(2005) dir. Andrew Douglas
This film just didn’t work for me. It seemed like an interesting idea, a tour of the South with alt-country musician Jim White (with whom I was not familiar prior), expounding on the realities of life down there.
White himself notes that he is an outsider, having moved there as a child, and though having grown up there and understood it to an extent, is not really a true product of the Southern universe. Director Andrew Douglas feels like a consumate outsider as well, relying entirely on White and a myriad of other narrators to give insight.
The film isn’t shooting for a definitive approach. No stats and figures or names or locations are served up. It is a somewhat loose ramble across the parts of the South that are not distinguished. But it’s the film’s attitude of trying to give some perspective on the ideas that ends up disqualifying its poetical approach.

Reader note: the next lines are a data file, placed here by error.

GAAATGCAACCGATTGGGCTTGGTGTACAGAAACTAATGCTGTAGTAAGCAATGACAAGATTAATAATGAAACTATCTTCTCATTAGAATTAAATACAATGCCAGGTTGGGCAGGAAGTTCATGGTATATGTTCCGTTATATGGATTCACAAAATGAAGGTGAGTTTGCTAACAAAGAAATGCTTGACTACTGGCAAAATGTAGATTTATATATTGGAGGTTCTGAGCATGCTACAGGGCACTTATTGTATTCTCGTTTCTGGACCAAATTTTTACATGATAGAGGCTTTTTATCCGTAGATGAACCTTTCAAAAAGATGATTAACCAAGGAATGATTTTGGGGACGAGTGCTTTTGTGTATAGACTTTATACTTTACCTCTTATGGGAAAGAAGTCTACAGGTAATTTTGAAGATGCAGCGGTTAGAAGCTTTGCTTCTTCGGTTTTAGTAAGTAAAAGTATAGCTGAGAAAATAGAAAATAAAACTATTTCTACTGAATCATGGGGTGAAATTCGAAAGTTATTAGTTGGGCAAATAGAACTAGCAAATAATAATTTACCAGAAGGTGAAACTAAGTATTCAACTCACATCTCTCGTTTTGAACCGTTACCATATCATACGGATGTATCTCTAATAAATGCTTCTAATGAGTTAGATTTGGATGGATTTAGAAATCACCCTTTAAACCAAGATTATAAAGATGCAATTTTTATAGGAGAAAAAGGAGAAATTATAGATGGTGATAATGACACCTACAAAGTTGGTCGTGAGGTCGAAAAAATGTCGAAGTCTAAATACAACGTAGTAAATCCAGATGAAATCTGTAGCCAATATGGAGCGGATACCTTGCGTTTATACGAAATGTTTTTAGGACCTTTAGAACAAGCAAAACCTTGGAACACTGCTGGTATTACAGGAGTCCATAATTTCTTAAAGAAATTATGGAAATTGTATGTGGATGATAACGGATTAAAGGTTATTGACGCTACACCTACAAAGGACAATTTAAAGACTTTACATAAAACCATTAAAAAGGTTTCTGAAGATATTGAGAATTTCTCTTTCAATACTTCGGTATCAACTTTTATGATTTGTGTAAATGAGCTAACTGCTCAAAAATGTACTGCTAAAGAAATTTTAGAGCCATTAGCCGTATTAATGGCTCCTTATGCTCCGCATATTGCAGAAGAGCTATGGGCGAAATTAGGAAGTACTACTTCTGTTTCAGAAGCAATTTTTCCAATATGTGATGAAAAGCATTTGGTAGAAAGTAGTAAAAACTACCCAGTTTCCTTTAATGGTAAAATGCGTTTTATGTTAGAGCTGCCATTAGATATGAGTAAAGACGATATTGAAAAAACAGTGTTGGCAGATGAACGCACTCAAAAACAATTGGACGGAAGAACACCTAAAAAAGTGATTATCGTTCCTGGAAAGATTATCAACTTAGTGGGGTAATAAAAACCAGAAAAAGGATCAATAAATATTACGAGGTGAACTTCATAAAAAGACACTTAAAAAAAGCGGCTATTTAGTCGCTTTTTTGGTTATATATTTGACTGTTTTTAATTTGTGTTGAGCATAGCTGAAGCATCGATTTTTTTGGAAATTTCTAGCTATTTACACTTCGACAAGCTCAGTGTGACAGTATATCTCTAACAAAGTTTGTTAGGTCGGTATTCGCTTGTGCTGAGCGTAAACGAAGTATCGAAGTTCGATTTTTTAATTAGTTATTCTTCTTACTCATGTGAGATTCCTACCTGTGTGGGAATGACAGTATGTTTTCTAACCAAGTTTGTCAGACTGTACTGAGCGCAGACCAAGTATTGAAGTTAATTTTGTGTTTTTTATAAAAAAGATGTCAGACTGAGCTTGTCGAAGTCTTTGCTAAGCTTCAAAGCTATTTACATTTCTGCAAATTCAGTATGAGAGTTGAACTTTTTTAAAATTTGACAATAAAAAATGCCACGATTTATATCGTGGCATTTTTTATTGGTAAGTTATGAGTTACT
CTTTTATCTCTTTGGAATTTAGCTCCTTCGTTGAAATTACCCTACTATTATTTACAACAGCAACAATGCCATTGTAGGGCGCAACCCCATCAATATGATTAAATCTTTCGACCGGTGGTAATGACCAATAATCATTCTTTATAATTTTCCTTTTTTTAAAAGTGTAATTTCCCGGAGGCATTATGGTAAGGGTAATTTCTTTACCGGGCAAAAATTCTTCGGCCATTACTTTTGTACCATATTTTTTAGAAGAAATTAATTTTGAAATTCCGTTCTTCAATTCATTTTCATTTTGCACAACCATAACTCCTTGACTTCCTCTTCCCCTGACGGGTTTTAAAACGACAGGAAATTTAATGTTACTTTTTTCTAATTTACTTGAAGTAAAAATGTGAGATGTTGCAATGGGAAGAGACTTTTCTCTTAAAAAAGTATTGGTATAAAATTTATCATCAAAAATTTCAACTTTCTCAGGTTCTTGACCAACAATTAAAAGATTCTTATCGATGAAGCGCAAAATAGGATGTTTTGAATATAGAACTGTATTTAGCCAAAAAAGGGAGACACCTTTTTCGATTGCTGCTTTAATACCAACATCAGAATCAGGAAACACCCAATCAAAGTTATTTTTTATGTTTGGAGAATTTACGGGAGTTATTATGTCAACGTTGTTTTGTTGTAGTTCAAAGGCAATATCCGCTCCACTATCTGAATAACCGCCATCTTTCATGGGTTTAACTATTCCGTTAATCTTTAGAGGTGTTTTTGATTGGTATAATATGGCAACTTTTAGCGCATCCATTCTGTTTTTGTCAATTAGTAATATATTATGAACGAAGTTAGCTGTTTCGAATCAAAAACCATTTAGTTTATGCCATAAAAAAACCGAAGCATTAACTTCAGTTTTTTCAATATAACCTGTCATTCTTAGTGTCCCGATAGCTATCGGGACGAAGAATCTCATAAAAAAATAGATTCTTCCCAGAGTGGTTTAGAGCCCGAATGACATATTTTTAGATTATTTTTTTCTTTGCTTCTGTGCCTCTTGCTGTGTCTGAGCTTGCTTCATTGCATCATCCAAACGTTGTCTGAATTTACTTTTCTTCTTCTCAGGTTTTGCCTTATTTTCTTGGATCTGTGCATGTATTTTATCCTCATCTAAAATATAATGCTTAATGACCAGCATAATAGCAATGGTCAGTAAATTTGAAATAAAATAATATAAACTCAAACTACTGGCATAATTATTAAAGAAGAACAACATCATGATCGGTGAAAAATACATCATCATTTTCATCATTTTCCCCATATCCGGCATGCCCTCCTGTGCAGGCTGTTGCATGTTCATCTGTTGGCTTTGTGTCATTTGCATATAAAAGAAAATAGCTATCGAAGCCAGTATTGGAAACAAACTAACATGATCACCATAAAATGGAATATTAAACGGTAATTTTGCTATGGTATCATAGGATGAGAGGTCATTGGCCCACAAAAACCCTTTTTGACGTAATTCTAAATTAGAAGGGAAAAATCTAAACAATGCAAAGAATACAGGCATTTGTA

The best example that I can think of in how this film totally misses the mark is the use of alt-country music folks who don’t stem from the South that much themselves, playing a music that reckons of “old timey” southern folk music, but doesn’t represent what these contemporary people really listen to. In fact, when the performers are playing in various locations, locals look strangely perplexed by the musicians and their work. Thus, the film’s perspective as the musicians, seem like hipsters attempting to feel the “real” South, whilst in the midst of people that they don’t understand at all.
The film reeks of pretention at times, in particular with its signiture shot, the Jesus statue that sticks out of the back of White’s Chevy as he toodles around. It’s meant to be highly symbolic, but like the rest of the film, it’s a total put-on, a projection, an interpretation that really fails to get what it’s attempting to address.